Sweet Potato Parsnip Latkes with Feta and Leeks

By • November 22, 2010 • 34 Comments

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Author Notes: I was recently working on an article extolling the virtues of the classic potato latke, and wanted to contrast its perfect simplicity with some ridiculously nouveau-whatever variation. So I wrote that stripped-down basic recipes, with care paid to technique, can hold their own against the frou-frou trimmings of a latke with say... caramelized leeks, hashed parsnips, feta and sweet potatoes. And then I looked at what I wrote. Challenge accepted! No, they're not my grandma's latkes. But oh my are they good. They're sweet yet earthy, studded with delicious briny and savory accents. Happy Hannukah! - deensiebatdeensiebat

Food52 Review: WHO: deensiebat is a trusted Food52-er from the Pacific Northwest, whose vegetable-heavy diet has lead to some of our favorite recipes.
WHAT: Russet-less latkes that just became a new holiday tradition.
HOW: Caramelized leeks are mixed with grated sweet potatoes and parsnips, crumbled feta, egg, matzoh meal, and nutmeg. It's a loose, dry mix, but lightly smooshing the cakes together before they hit the oil ensures they'll hold together.
WHY WE LOVE THEM: Four assertive flavors -- feta, leeks, sweet potatoes and parsnips -- melt together into sweet, savory, completely addictive pancakes. To dress them up, sprinkle on extra feta or swipe with creme fraiche, or go all out with a crisp apple relish or tiny pile of lemony salad.
The Editors

Serves 4 as a light meal

  • 1 tablespoon butter or olive oil
  • 2 medium-sized leeks, washed and thinly sliced
  • 1 pound sweet potatoes (usually about 1 large)
  • 1 pound parsnips (number will vary depending upon size)
  • 1/2 teaspoon coarse salt
  • 1/4 teaspoon ground white pepper
  • 1 pinch ground nutmeg
  • 4 ounces feta, crumbled (a creamy French or Israeli style is nice)
  • 2 eggs, lightly beaten
  • 1/4 cup matzo meal
  • 1/2-1 cups canola oil for frying (amount will vary depending upon how many skillets you want to have going)
  1. Melt the butter (or heat the olive oil) in a saucepan over a medium heat. Add the leeks and a pinch of salt and saute, stirring occasionally, until the leeks have softened and are beginning to color (~10 minutes).
  2. While the leeks are cooking, wash and peel the sweet potato and parsnips. Grate on the coarse holes of a box grater, and place in a large bowl (if you have no patience for hand-grating, you can use the shredding disk on a food processor, but place about ¼ of the mixture back in the bowl of the processor with the regular blade and pulse a few times). Add the salt, pepper, nutmeg, feta, egg and matzo meal. Stir to combine. Mix in the cooked leeks.
  3. Pour the canola oil to a depth of ½” in a frying pan – you can use the pan used for the leeks, and additional pans if you’d like to make quick work of it. Heat the oil over a medium flame until hot – if you drop in a shred of the latke mixture, it should bubble vigorously. Shape ~3 tablespoons of the latke mixture into a round shape (I like to pack a ¼ cup measure ¾ full), and place in the oil. Flatten slightly to form a small pancake. Repeat as many times as your pan space allows. Cook the latkes until well-browned, ~5-7 minutes, then flip and brown the other side. These latkes are more delicate than standard potato pancakes (especially when warm), so be delicate.When the second side has cooked, place on a plate lined with brown paper, stacking as needed. If you want to be extra-good, now and then strain out any rogue bits that have floated into the oil before they burn (or leave them in, for a taste closer to what grandma would have made). Serve. Or...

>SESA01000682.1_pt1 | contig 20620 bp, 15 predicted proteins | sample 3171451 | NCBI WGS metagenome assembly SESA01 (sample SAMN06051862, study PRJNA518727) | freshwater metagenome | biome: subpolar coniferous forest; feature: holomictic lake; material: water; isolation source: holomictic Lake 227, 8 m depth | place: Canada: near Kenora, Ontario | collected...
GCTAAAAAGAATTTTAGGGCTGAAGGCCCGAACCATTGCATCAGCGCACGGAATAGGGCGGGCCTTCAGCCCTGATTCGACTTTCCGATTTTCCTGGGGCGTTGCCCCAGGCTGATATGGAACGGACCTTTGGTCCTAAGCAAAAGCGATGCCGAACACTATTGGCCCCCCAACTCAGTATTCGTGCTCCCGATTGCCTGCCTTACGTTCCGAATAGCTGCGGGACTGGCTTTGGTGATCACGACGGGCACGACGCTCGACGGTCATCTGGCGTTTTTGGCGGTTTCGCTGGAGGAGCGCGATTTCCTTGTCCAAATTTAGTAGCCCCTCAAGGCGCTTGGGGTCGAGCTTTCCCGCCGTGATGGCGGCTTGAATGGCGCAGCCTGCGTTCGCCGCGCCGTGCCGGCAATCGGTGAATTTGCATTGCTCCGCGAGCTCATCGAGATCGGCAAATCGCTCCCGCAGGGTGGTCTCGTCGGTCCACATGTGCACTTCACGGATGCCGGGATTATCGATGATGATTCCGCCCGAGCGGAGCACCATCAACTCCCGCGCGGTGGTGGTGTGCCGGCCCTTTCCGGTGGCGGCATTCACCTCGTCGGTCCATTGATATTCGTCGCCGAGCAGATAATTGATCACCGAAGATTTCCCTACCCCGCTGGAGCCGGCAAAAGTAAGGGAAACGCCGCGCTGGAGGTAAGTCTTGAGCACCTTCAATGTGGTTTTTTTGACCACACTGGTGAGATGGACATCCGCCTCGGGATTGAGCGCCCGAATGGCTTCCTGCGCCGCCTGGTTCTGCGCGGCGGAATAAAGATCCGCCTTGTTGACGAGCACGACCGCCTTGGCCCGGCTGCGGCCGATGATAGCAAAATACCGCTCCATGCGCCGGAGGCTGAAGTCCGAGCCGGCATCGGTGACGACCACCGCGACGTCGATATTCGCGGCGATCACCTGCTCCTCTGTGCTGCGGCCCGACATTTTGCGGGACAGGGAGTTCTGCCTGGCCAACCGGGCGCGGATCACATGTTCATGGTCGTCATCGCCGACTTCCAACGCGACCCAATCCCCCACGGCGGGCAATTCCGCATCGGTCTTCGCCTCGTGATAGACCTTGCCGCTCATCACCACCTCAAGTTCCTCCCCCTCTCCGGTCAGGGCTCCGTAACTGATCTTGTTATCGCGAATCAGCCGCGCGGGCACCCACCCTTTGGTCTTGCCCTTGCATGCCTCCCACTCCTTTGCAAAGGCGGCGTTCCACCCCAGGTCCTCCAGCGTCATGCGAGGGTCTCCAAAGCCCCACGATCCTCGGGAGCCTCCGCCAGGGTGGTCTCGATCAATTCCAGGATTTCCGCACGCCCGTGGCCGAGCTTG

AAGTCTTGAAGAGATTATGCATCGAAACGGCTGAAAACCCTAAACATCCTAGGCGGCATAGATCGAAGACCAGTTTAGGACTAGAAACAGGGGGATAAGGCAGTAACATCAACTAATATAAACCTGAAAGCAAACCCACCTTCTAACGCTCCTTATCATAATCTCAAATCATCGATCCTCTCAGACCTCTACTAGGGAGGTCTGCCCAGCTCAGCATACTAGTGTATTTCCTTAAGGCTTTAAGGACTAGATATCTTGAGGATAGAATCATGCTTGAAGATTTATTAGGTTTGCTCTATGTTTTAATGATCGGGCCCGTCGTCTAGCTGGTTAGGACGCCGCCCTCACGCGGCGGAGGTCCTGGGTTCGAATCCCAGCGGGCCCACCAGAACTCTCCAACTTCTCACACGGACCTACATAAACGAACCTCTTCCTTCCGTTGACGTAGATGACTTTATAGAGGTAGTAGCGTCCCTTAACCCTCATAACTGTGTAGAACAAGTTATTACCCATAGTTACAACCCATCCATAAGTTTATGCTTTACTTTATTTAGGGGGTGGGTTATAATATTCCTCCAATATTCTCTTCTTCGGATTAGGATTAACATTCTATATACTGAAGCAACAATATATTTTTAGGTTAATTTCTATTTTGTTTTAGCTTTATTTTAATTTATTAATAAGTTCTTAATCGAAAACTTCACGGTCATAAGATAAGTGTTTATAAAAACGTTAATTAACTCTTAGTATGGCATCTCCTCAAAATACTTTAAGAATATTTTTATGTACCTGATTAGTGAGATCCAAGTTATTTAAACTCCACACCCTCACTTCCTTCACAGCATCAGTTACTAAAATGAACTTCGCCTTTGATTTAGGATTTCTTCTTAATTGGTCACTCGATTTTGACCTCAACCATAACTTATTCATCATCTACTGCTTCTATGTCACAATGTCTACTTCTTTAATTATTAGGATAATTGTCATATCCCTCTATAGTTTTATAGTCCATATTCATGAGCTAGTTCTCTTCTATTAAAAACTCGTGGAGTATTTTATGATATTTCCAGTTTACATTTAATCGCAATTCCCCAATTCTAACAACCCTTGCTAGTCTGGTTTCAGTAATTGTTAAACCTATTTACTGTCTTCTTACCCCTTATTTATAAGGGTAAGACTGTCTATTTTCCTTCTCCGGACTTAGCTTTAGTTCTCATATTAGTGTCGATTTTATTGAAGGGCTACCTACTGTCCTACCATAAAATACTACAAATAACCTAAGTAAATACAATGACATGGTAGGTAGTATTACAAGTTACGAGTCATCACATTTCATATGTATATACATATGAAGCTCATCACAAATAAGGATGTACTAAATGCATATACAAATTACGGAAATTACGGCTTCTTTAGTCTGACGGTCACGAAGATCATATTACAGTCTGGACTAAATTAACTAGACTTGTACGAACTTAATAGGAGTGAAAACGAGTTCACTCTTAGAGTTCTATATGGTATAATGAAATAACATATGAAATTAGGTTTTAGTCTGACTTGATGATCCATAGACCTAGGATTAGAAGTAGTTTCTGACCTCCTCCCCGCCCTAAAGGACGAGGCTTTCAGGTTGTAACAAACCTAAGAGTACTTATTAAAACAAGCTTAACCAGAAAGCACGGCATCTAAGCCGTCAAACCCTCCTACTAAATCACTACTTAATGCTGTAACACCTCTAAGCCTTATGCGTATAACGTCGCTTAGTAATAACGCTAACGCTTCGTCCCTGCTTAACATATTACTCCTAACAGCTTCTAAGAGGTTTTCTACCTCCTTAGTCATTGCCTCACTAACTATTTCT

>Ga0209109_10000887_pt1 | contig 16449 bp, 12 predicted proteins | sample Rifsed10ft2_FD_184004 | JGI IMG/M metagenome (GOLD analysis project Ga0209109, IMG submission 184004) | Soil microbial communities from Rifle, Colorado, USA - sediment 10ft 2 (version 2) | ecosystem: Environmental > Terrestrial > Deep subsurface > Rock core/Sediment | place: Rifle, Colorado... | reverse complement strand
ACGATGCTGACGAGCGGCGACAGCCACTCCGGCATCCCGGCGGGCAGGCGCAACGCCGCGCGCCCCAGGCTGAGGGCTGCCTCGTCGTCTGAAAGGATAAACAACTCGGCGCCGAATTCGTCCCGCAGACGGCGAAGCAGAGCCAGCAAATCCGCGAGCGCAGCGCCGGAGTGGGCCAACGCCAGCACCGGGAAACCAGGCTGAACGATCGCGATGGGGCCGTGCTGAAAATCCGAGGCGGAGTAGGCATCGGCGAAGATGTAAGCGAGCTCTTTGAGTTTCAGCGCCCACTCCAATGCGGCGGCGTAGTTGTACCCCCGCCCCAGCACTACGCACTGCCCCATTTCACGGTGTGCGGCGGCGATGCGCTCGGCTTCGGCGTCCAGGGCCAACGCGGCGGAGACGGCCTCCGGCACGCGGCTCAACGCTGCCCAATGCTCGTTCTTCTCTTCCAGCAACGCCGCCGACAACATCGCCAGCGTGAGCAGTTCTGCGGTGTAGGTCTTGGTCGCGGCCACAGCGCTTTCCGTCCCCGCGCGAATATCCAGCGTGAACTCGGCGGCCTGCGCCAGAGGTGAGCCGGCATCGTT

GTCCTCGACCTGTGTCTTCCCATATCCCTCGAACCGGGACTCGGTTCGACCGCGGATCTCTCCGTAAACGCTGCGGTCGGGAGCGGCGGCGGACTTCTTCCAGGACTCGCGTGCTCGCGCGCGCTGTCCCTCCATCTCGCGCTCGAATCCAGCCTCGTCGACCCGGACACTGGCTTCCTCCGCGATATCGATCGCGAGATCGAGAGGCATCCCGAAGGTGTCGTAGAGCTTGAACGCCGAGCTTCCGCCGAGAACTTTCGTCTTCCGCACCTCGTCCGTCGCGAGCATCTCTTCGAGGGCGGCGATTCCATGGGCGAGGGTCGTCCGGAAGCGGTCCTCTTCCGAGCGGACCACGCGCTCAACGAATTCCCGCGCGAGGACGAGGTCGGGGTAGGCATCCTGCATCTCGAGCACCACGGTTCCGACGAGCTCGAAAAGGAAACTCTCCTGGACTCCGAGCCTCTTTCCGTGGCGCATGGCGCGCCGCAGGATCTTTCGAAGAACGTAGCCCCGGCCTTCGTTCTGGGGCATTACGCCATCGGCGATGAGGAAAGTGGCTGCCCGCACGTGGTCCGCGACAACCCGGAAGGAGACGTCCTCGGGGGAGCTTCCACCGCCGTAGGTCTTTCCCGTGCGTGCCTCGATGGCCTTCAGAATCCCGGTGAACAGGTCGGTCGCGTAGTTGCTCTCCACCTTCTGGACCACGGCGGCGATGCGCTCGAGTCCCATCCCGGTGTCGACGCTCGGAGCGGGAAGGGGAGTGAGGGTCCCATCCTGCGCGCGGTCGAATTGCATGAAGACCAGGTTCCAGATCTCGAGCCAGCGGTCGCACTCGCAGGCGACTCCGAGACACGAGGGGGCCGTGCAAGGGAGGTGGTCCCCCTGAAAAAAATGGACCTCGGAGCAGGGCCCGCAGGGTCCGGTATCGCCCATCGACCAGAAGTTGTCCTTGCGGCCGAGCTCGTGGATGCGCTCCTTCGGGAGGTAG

4. If you’re not serving at once, layer the cooled latkes in a sealed container with parchment between the layers, and freeze. To serve, preheat the oven to 375 degrees. Place the latkes on a cookie sheet (you can place them on a rack on top of a cookie sheet for a crisper result, but usually the sheet is fine for me), and cook until they have colored a bit more and are heated through and sizzling (~10-15 minutes).
Jump to Comments (34)

Tags: Hannukah, Jewish, latkes, potato pancakes

Comments (34) Questions (1)

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2 months ago Erica Hegarty

We made this for lunch yesterday, it was delish!!!

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2 months ago Erica Hegarty

We didn't have matzo meal so had to add some flour and an egg, flavor was great tho!

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8 months ago CarlaCooks

I made these last night and they were delicious! I made a few changes based on below comments and what I had in the fridge. I salted the leeks as they were sautéing. I used a feta-like goat cheese. I used 3 eggs: I whipped them in a big bowl with salt and pepper then added the shredded vegetables. After all of the vegetables and cheese were mixed together with the eggs, I added potato flour a bit at a time. I think I ended up using close to 1/4 cup, but perhaps a bit less. I let the mixture sit for about 10 minutes, then I formed them into compact mounds by hand. I am the world's worst fryer, so I instead baked the latkes; I oiled a baking sheet, placed the latkes o the sheet, and then brushed some olive oil on top. I baked them at 220 C/425 F for about 15-20 minutes. They were really tasty. My husband even asked for seconds. I will definitely make these again.

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8 months ago May

Tasty, but lawdie, too much of a fiddle, and I now have a frying pan full of floating bits of veg and olive oil - a waste of both.
For the record, I hand-grated both the sweet potatoes and the parsnip, so the goop sort of stuck together, but not really satisfactorily enough to bother with the process again.

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almost 2 years ago winjanet

I followed this recipe exactly, and while the flavor was great, I could not get the potato mixture to hold together to make the latkes. I tried adding another egg, and then adding more matzoh meal, and nothing worked. I just got hash. Any ideas???

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almost 2 years ago Jacqueline Madsen